ANALYSIS: Greenlight Re boss heralds new chapter despite more losses and criticism of business model


ANALYSIS: Greenlight Re boss heralds new chapter despite more losses and criticism of business model

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Losses at Greenlight Capital Re burgeoned in the second quarter of 2016 amid wider criticism of hedge fund reinsurers’ business models. But the company believes that it has now taken appropriate action to leave its problems behind.

Greenlight Capital Re, a property/casualty reinsurer based in the Cayman Islands, reported a net loss of $63 million for the second quarter – exceeding the $39.6 million it lost in the same period in 2015.

A number of hedge funds have formed reinsurers in recent years in jurisdictions such as Bermuda and the Cayman Islands. The chairman of Greenlight Capital Re is David Einhorn, who also co-founded the hedge fund Greenlight Capital to which Greenlight Re is affiliated.

Analysts at Standard & Poor’s (S&P) criticised the business model of hedge fund reinsurers in July. They questioned the merits of their strategy describing it as targeting low-margin and low-volatility reinsurance business while investing in a riskier and more capital-consuming way than traditional reinsurers.

But Bart Hedges, chief executive of Greenlight Capital Re, said during a presentation of the company’s second quarter results that its recent purchase of a loss portfolio transfer contract covering underperforming construction defect contracts will eliminate its exposure to “poorly performing business for the first time in several years”.

Greenlight Capital Re purchased reinsurance protection from a “high quality” counterparty to transfer these liabilities to them. The run-off contracts involving primarily construction defects are tagged as general liability and commercial auto and have produced a cumulative underwriting loss of $82.7 million and $126.2 million respectively, as of June 30, 2016.

“These run-off contracts have been costly and have been a distraction to the underwriting teams. The purchase of a loss portfolio transfer allows us to put this chapter behind us,” Hedges said.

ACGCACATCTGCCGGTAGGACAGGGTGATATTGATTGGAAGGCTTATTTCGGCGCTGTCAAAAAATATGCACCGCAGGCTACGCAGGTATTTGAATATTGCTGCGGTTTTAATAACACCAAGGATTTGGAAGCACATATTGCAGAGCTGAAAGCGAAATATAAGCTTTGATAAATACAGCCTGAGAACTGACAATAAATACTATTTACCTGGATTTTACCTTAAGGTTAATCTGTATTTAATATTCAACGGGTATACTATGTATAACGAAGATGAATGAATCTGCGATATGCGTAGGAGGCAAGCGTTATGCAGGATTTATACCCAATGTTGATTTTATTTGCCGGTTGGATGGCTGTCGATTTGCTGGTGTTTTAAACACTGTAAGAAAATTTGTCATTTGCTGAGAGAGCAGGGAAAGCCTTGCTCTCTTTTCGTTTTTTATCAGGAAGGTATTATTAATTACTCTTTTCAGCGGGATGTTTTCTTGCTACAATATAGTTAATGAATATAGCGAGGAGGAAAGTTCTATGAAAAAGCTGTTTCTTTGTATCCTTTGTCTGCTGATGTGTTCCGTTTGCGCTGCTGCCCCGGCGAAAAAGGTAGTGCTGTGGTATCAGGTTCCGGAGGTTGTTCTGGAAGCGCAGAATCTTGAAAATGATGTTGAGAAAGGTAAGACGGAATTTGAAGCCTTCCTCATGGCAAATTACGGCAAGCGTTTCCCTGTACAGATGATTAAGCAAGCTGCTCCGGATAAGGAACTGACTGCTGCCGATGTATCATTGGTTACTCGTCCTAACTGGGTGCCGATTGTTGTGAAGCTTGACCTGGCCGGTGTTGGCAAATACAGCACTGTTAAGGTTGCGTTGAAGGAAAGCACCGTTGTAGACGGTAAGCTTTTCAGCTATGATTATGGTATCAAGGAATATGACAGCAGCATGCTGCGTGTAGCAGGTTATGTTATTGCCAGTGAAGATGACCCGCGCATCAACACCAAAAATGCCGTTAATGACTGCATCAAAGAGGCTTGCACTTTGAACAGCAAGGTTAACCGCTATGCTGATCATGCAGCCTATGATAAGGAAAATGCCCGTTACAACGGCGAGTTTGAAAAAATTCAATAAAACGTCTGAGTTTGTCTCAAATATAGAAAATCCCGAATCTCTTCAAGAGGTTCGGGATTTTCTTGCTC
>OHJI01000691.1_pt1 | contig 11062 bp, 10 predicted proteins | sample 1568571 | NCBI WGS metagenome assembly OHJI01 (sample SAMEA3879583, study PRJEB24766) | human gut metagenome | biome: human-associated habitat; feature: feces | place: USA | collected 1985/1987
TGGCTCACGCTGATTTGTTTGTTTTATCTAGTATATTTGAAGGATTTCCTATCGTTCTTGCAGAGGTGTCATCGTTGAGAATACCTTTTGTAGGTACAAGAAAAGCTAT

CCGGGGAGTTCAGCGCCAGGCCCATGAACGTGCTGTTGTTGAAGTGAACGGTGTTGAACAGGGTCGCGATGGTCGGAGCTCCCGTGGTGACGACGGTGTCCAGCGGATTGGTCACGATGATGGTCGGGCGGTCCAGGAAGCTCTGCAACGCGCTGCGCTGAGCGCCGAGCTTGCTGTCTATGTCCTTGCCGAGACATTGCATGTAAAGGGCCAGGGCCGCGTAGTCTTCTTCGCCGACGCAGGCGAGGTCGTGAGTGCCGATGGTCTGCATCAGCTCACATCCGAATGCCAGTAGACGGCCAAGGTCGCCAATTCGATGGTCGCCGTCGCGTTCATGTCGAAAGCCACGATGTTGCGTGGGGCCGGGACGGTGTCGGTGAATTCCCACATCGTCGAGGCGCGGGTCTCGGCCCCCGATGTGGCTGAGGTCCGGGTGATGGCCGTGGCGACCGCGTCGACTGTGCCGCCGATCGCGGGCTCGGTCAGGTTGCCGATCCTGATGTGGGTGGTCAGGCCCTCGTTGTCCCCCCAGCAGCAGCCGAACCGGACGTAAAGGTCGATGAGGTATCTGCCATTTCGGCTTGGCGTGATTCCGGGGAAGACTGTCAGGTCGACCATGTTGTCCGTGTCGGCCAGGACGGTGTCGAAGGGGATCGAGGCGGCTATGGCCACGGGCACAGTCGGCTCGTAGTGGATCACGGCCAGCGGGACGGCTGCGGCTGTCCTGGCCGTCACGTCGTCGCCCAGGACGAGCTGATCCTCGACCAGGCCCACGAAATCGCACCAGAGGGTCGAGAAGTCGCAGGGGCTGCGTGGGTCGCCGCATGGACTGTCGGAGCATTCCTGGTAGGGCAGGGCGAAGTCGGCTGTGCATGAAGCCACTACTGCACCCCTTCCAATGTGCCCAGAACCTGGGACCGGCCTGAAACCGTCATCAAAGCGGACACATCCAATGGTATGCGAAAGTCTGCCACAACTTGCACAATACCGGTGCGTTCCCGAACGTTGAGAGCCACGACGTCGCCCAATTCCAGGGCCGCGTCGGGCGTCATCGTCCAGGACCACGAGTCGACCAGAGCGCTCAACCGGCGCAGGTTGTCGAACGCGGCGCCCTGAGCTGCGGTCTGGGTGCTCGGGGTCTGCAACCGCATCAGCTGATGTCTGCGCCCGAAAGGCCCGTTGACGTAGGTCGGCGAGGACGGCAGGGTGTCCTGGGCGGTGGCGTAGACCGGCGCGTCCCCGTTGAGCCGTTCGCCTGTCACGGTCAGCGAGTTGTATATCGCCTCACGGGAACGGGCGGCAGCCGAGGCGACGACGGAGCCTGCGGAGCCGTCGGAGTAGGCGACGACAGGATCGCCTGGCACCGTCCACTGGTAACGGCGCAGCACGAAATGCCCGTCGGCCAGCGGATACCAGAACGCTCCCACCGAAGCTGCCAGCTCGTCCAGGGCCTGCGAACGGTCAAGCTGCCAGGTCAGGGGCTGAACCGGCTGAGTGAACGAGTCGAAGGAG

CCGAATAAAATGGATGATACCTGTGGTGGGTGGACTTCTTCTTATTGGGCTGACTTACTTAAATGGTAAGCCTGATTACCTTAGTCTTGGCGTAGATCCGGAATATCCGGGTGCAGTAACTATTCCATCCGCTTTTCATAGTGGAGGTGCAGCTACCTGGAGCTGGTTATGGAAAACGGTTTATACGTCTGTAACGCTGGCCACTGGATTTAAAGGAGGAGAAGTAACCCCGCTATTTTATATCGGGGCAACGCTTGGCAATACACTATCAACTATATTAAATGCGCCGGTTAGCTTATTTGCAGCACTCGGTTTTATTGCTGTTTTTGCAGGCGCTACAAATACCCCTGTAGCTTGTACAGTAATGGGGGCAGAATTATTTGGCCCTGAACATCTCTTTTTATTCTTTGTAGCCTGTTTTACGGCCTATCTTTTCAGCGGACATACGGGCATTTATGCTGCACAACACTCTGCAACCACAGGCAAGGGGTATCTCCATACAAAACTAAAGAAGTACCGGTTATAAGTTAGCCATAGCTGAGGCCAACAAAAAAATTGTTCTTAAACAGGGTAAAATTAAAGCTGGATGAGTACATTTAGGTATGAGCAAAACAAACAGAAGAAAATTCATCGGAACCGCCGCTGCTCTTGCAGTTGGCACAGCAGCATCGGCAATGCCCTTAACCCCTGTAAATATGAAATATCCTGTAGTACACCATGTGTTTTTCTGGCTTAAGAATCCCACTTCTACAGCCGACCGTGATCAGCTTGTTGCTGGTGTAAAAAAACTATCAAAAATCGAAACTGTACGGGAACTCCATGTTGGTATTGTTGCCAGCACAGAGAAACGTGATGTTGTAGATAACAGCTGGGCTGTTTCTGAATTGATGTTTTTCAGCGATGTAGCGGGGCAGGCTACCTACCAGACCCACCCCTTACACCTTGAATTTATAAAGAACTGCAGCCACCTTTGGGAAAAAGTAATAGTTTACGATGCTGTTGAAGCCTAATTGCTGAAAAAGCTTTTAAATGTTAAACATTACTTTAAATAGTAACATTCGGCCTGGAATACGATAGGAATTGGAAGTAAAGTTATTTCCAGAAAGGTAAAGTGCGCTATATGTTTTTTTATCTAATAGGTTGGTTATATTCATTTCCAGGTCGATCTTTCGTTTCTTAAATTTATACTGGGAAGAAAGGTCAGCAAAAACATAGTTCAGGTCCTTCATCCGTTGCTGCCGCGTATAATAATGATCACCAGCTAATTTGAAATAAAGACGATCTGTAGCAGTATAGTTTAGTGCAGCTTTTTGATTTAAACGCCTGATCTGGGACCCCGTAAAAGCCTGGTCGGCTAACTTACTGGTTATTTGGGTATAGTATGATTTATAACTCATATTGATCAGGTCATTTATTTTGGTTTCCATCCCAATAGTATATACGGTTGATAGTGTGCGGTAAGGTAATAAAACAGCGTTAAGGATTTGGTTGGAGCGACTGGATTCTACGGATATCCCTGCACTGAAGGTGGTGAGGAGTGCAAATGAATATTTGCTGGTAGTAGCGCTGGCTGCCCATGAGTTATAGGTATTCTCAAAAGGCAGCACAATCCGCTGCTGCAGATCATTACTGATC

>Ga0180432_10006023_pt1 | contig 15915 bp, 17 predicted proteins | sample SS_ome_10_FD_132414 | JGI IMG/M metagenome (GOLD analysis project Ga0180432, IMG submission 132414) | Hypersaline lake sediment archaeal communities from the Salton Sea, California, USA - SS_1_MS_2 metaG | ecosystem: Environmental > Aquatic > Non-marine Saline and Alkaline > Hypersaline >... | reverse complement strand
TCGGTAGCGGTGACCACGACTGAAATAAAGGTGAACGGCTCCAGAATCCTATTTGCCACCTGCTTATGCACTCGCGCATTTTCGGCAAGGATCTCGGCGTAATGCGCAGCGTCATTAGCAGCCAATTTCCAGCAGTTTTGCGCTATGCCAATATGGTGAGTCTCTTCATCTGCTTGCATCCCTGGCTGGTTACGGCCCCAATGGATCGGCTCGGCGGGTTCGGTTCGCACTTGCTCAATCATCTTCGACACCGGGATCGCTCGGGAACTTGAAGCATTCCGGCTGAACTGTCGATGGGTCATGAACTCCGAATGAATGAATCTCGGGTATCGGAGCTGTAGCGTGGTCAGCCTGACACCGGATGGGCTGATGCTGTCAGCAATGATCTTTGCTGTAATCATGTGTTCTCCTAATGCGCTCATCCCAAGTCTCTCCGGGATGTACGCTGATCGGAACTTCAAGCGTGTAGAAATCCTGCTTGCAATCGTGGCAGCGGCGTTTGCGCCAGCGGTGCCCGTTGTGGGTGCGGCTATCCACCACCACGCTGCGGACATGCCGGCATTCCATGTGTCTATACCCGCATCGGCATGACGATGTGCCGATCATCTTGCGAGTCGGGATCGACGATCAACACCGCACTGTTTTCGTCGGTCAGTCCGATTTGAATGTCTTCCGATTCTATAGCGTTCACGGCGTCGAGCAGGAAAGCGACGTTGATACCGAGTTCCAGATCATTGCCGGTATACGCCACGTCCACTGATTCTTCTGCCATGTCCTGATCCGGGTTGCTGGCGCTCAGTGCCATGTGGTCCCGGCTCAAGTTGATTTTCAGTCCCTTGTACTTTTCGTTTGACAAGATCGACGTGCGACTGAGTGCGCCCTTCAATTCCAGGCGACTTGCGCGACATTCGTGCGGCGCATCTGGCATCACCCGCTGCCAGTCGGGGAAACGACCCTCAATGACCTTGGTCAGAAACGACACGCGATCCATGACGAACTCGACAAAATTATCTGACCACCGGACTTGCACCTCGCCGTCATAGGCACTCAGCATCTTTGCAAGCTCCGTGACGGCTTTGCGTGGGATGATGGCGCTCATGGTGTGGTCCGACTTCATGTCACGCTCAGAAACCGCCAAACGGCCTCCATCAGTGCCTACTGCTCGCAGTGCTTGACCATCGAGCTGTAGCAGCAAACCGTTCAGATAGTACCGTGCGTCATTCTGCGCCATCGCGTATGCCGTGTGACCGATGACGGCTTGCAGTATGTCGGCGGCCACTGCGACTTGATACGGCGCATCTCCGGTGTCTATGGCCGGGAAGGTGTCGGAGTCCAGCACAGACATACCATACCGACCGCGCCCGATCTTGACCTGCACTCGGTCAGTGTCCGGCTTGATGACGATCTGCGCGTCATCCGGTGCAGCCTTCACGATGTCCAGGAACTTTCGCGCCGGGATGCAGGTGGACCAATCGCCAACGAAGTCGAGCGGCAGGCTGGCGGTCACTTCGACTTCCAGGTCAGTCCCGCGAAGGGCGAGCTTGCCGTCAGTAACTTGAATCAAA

“As we look across the rest of our underwriting portfolio we don’t believe there are other areas where contracts are showing signs of material adverse performance.”

In the first half of 2016, Greenlight Capital Re’s combined ratio was 107.8 percent, an increase of 0.8 percentage points compared to the same period in 2015. The purchased reinsurance protection contributed to this negative development by adding $90 million to the general liability reserves in run-off, Hedges noted.

On the investment side of the business Greenlight Capital Re also experienced headwinds in the second quarter, reporting a net investment loss of 3.4 percent on its investment portfolio compared with a net investment loss of 1.5 percent in the second quarter of 2015.

“Our biggest detractors to our quarter performance were two short positions in oil frackers,” Einhorn said. But also “long positions in Apple and Macy’s both fell in the quarter,” he said. While Greenlight sold Macy’s after “the trumping out of significant reductions in 2016 earnings guidance,” its long-term thesis on Apple remains intact, he noted.

In its report, S&P said it believes that hedge fund reinsurers (HFRs) have “lost momentum because of competitive pressures within the reinsurance market and the challenging investment environment.”

The HFR industry has yet to generate an underwriting profit and it continues to underperform the traditional Bermudian reinsurers, S&P analysts said. As market headwinds continue to blow strongly, reinsurance pricing continues to decline across the board, and subdued investment returns fail to compensate for underwriting losses, the report said.

Between 2013 and 2015, HFRs have grown their top line aggressively in a soft reinsurance market, but they've struggled when it comes to underwriting profitability in each of the past three years, according to the report.

The HFR model will continue to evolve and nibble at the edges of the reinsurance market as it carves out a niche for itself, competing primarily with small reinsurers while leaving some HFRs' carcasses on the side of the road, the analysts wrote.

Greenlight Capital Re, Results, David Einhorn, Cayman Islands, S&P, Bart Hedges, Greenlight Capital

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